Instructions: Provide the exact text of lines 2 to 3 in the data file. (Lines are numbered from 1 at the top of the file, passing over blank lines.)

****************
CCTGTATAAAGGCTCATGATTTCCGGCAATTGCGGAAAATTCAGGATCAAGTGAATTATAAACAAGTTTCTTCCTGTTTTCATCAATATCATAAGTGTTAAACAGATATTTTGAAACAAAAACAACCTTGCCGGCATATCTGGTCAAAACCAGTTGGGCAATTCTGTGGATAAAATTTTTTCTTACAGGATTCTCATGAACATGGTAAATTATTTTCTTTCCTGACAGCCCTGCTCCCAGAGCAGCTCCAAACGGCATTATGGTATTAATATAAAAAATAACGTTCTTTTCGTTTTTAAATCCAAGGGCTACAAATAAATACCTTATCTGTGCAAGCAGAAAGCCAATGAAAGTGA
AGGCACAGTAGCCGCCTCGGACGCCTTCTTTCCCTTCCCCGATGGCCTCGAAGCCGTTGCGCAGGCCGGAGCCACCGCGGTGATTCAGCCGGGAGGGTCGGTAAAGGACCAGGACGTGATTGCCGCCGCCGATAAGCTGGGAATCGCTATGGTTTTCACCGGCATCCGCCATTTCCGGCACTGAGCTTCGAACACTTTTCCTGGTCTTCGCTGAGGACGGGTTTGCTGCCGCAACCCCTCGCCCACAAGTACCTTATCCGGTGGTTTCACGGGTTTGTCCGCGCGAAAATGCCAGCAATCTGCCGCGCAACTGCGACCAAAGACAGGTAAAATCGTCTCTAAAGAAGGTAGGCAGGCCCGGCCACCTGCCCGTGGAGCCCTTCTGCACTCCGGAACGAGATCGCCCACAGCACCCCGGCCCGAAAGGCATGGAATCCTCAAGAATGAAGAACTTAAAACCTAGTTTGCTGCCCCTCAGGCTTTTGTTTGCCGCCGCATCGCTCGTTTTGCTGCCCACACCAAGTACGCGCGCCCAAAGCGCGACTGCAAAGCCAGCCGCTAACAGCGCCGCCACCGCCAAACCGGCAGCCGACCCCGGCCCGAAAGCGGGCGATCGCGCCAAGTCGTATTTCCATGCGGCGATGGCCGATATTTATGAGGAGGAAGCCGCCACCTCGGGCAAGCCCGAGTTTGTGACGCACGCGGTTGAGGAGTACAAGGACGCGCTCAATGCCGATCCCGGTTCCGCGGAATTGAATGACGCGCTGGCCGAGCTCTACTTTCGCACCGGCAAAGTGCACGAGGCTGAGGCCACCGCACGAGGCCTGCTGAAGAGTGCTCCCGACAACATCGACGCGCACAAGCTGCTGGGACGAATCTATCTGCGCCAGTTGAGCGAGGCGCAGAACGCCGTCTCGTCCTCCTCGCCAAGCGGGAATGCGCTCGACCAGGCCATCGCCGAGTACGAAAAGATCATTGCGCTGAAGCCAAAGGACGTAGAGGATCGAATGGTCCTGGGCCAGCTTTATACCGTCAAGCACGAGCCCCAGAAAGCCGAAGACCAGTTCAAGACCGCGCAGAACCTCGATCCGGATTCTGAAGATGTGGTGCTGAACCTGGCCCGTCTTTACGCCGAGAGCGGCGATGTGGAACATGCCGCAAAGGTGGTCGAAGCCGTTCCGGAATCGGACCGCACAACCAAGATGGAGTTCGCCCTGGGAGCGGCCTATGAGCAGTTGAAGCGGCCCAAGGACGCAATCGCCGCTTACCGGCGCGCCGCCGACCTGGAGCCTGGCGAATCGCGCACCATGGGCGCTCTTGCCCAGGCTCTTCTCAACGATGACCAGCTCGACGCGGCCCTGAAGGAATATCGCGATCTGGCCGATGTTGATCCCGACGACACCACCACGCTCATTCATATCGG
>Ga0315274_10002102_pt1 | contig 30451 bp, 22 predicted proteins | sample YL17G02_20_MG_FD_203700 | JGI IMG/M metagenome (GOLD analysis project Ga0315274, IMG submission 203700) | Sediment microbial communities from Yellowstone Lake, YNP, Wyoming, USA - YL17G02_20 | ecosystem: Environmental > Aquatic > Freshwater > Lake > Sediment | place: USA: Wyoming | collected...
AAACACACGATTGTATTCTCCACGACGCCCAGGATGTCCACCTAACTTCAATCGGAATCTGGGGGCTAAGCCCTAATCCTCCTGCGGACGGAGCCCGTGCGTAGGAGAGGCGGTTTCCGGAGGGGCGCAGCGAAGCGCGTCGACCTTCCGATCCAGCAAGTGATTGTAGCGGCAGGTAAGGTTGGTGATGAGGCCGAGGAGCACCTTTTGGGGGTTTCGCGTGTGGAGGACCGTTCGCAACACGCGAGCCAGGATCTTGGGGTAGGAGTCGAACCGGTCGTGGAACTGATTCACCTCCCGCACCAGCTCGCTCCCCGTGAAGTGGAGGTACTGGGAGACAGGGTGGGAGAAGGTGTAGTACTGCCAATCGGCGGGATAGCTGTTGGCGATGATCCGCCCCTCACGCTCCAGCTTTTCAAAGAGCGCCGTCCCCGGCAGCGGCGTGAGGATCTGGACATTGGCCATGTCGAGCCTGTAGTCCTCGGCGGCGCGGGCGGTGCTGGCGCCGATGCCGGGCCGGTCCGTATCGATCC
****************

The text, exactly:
AGGCACAGTAGCCGCCTCGGACGCCTTCTTTCCCTTCCCCGATGGCCTCGAAGCCGTTGCGCAGGCCGGAGCCACCGCGGTGATTCAGCCGGGAGGGTCGGTAAAGGACCAGGACGTGATTGCCGCCGCCGATAAGCTGGGAATCGCTATGGTTTTCACCGGCATCCGCCATTTCCGGCACTGAGCTTCGAACACTTTTCCTGGTCTTCGCTGAGGACGGGTTTGCTGCCGCAACCCCTCGCCCACAAGTACCTTATCCGGTGGTTTCACGGGTTTGTCCGCGCGAAAATGCCAGCAATCTGCCGCGCAACTGCGACCAAAGACAGGTAAAATCGTCTCTAAAGAAGGTAGGCAGGCCCGGCCACCTGCCCGTGGAGCCCTTCTGCACTCCGGAACGAGATCGCCCACAGCACCCCGGCCCGAAAGGCATGGAATCCTCAAGAATGAAGAACTTAAAACCTAGTTTGCTGCCCCTCAGGCTTTTGTTTGCCGCCGCATCGCTCGTTTTGCTGCCCACACCAAGTACGCGCGCCCAAAGCGCGACTGCAAAGCCAGCCGCTAACAGCGCCGCCACCGCCAAACCGGCAGCCGACCCCGGCCCGAAAGCGGGCGATCGCGCCAAGTCGTATTTCCATGCGGCGATGGCCGATATTTATGAGGAGGAAGCCGCCACCTCGGGCAAGCCCGAGTTTGTGACGCACGCGGTTGAGGAGTACAAGGACGCGCTCAATGCCGATCCCGGTTCCGCGGAATTGAATGACGCGCTGGCCGAGCTCTACTTTCGCACCGGCAAAGTGCACGAGGCTGAGGCCACCGCACGAGGCCTGCTGAAGAGTGCTCCCGACAACATCGACGCGCACAAGCTGCTGGGACGAATCTATCTGCGCCAGTTGAGCGAGGCGCAGAACGCCGTCTCGTCCTCCTCGCCAAGCGGGAATGCGCTCGACCAGGCCATCGCCGAGTACGAAAAGATCATTGCGCTGAAGCCAAAGGACGTAGAGGATCGAATGGTCCTGGGCCAGCTTTATACCGTCAAGCACGAGCCCCAGAAAGCCGAAGACCAGTTCAAGACCGCGCAGAACCTCGATCCGGATTCTGAAGATGTGGTGCTGAACCTGGCCCGTCTTTACGCCGAGAGCGGCGATGTGGAACATGCCGCAAAGGTGGTCGAAGCCGTTCCGGAATCGGACCGCACAACCAAGATGGAGTTCGCCCTGGGAGCGGCCTATGAGCAGTTGAAGCGGCCCAAGGACGCAATCGCCGCTTACCGGCGCGCCGCCGACCTGGAGCCTGGCGAATCGCGCACCATGGGCGCTCTTGCCCAGGCTCTTCTCAACGATGACCAGCTCGACGCGGCCCTGAAGGAATATCGCGATCTGGCCGATGTTGATCCCGACGACACCACCACGCTCATTCATATCGG
>Ga0315274_10002102_pt1 | contig 30451 bp, 22 predicted proteins | sample YL17G02_20_MG_FD_203700 | JGI IMG/M metagenome (GOLD analysis project Ga0315274, IMG submission 203700) | Sediment microbial communities from Yellowstone Lake, YNP, Wyoming, USA - YL17G02_20 | ecosystem: Environmental > Aquatic > Freshwater > Lake > Sediment | place: USA: Wyoming | collected...